Director: Mike Leigh
Cast: Imelda Staunton, Richard Graham, Eddie Marsan
Duration: 125 minutes
Vera Drake, a film by Mike Leigh, won the Golden Lion at the
61st Venice Film Festival. This British film won a further
boost when Imelda Staunton was named as Best Actress.
When it screened halfway through the festival, headlines appeared:
a film about abortion. The presumption seemed to be that Vera
Drake was 'pro-abortion'. A potential scandal makes for ready
copy. This continued in most of the reporting about the film
and its awards. The buzz about Vera Drake being a front-runner
for the big award led to speculation about how the Catholic
church would respond. Italian journalists are said to have
a reputation for being critical of the church, if not stridently
anti-clerical at times, so this would provide a field day.
In the event this did not happen, although the members of
the Catholic jury for the SIGNIS award (for the World Catholic
Association for Communication) were alerted to the sensitivity
of the situation.
Two factors contributed to a more intelligent discussion of
the film. First was the film itself. Mike Leigh is a master
film-maker. He has won awards in Cannes for Naked and his
very moving, Secrets and Lies. Other films include the Gilbert
and Sullivan portrait, Topsy Turvey as well as the picture
of very ordinary London life, All or Nothing. Vera Drake is
in the All or Nothing tradition. Vera Drake is a fifty-year-old
housewife in North London in 1950. She is generous to a fault.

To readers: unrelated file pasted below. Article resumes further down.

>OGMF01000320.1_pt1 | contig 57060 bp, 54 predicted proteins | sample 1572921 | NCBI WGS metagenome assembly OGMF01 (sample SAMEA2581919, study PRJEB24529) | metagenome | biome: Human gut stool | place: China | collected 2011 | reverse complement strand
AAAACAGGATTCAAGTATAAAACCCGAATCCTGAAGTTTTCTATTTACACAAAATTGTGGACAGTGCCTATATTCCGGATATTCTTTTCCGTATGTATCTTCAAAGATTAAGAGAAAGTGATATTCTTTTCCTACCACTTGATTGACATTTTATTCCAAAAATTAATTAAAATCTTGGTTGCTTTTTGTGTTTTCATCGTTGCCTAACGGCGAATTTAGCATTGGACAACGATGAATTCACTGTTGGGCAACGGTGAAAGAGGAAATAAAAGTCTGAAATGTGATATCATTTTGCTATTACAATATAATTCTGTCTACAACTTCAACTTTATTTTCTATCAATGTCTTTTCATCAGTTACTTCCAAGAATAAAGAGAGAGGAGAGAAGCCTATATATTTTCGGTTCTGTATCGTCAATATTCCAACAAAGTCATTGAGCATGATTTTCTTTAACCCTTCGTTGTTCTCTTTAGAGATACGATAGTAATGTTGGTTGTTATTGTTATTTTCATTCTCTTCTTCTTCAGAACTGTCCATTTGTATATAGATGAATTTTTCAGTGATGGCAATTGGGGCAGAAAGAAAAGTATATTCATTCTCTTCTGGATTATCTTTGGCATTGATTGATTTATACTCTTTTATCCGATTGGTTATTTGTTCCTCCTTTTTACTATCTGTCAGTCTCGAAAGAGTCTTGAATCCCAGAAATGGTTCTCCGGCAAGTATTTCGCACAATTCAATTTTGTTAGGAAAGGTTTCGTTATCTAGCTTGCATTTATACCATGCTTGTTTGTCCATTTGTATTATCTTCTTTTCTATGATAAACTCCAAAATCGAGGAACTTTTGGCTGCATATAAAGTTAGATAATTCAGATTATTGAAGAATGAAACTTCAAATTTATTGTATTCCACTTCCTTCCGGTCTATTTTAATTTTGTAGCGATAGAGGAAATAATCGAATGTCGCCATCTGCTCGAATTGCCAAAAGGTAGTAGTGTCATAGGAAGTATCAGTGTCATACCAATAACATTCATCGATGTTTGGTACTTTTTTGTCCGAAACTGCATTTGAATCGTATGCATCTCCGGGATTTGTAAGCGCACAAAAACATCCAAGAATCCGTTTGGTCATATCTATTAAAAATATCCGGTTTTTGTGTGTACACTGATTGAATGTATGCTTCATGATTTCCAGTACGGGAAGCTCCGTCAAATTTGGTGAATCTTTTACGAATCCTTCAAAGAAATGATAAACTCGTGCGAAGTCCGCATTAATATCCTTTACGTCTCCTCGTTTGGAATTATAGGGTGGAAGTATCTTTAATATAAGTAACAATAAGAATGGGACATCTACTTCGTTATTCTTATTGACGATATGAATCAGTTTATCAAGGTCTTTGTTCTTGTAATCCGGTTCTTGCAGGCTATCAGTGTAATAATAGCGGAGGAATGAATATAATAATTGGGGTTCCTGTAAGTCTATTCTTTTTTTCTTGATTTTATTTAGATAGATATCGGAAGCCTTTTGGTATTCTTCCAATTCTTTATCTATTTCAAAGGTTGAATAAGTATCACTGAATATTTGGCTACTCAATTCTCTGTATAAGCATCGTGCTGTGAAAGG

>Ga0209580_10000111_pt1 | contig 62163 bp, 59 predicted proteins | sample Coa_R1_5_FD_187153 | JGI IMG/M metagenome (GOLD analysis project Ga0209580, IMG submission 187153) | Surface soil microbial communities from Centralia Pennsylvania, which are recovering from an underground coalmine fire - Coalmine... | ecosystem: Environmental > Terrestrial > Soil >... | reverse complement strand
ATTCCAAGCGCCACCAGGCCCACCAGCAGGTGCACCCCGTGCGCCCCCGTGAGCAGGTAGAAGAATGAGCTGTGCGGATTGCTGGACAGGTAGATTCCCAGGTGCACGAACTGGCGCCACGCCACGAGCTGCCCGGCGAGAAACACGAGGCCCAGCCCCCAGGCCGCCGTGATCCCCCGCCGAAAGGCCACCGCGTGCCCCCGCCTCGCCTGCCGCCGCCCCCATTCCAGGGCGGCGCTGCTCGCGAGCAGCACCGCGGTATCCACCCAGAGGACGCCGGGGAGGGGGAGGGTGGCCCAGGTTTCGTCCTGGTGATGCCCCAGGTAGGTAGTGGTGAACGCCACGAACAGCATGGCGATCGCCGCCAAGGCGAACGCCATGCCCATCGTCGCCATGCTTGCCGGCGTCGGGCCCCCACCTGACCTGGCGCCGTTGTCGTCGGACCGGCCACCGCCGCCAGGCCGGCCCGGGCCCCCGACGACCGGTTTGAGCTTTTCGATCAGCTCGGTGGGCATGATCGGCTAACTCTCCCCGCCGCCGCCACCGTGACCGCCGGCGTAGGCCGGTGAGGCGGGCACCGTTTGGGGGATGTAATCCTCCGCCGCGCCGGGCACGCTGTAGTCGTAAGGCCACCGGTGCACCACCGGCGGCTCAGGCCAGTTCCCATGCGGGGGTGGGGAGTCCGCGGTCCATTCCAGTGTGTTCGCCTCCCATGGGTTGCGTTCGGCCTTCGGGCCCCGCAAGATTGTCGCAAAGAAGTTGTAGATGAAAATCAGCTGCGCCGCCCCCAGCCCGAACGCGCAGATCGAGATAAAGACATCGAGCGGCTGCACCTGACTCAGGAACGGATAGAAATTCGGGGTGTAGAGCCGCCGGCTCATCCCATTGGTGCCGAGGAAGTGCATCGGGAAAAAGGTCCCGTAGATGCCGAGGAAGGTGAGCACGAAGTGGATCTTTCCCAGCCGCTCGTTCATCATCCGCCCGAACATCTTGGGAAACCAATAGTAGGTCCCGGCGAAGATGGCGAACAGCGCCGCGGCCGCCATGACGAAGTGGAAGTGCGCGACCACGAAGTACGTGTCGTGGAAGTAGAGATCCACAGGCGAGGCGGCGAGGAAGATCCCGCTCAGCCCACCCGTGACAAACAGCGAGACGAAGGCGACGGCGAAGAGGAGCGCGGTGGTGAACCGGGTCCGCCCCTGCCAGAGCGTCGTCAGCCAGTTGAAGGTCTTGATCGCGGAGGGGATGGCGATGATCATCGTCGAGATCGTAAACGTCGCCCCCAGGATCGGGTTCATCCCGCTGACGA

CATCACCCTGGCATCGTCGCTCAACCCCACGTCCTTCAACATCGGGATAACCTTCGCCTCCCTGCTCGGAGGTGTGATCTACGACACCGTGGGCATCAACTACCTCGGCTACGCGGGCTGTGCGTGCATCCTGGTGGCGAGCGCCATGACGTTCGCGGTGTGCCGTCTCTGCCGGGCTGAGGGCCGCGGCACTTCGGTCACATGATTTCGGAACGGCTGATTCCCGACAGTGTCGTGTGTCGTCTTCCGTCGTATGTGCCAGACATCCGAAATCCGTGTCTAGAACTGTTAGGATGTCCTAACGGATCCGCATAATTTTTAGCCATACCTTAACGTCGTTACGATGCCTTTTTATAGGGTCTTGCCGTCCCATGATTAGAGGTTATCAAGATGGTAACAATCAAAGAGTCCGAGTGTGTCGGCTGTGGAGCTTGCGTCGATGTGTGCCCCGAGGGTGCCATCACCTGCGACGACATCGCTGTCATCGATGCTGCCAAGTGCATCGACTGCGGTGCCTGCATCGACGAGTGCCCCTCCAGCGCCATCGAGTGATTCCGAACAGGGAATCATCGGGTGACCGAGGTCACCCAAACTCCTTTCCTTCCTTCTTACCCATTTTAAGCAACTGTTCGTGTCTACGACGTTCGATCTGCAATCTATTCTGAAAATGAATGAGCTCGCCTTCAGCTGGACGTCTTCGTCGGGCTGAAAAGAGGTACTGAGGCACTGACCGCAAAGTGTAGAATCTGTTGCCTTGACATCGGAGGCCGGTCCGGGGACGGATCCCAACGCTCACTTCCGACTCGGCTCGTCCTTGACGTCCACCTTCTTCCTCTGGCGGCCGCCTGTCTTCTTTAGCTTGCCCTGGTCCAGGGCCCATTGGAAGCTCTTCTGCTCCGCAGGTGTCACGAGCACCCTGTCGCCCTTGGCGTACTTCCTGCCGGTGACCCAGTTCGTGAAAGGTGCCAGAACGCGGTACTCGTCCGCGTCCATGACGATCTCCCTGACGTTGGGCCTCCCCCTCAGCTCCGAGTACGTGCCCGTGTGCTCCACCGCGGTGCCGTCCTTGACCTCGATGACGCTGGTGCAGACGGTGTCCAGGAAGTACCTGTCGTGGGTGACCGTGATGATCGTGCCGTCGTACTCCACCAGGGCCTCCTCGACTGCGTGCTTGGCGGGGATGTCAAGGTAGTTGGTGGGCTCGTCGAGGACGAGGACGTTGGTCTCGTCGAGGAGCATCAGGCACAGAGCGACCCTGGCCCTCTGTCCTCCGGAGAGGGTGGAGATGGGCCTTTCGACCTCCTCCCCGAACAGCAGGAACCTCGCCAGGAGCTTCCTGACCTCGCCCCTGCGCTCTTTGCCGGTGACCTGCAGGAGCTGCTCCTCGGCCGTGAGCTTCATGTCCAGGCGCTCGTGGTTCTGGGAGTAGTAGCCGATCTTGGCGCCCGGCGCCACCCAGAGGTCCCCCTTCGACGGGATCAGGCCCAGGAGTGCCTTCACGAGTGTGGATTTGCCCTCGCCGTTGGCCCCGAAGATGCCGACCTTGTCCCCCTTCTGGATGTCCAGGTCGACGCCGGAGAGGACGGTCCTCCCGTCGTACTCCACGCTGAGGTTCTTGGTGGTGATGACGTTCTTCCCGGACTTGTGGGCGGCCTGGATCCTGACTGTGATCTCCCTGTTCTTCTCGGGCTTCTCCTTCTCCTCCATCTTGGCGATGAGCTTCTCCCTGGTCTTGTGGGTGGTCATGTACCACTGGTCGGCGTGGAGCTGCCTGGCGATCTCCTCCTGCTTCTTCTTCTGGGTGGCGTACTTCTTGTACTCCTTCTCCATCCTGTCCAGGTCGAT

Nothing is too much trouble for her. Everyone says she has
a heart of gold. She is the proverbial good woman. The first
half of the film is a moving portrait of this woman whom Imelda
Staunton's performance makes memorable.
Without any lead in we are shown how she also performs syringe
abortions for women and girls 'in need'. She has done this
for twenty years or more. Her family know nothing about it.
When one girl suffers complications, hospital authorities
inform the police and Vera is subject to questioning and arrest.
The second factor for discussion was Mike Leigh's press conference.
He was quick to point out that his films treat social issues
but never provide unequivocal answers. He provides the equivalent
of a case study (something like what seminarians explored
in the past during their moral theology course). Leigh noted
that, while we bring our own agenda to the story, we are invited
to consider a wider range of perspectives. It is not simply,
or simplistically, moral judgment by unnuanced application
of moral principles. Catholic confessional practice has traditionally
urged for more delicacy of conscience and a greater appreciation
of what full knowledge and full consent mean in the context
of responsibility for actions and for sin. Leigh said that
some audiences would view Vera as a saint, committed to assisting
women; others would see her as a monster, destroying lives.
Most audiences hurry out as soon as final credits roll. For
those who stay, they will see that Leigh dedicates his film
to his parents, a doctor and a midwife.
The difficulty with labelling a film 'about abortion' is that
this merely tells us the subject, or one of the subjects,
of the film. The Biblical story of David and Bathsheba is
about adultery and murder but that is just a labelling description.
What we need to know is 'how' these issues are presented.
This is the criterion for a moral evaluation of a film. This
means, as a correspondent for Vatican Radio was reported as
saying on air during the Venice Festival, that Leigh's film
is 'difficult and interesting' and 'avoided propaganda and
tentative and facile conclusions'. Catholic teaching has always
urged the faithful to condemn the sin but not the sinner.
Leigh's portrait of Vera Drake contributes to that way of
looking at her despite what she does.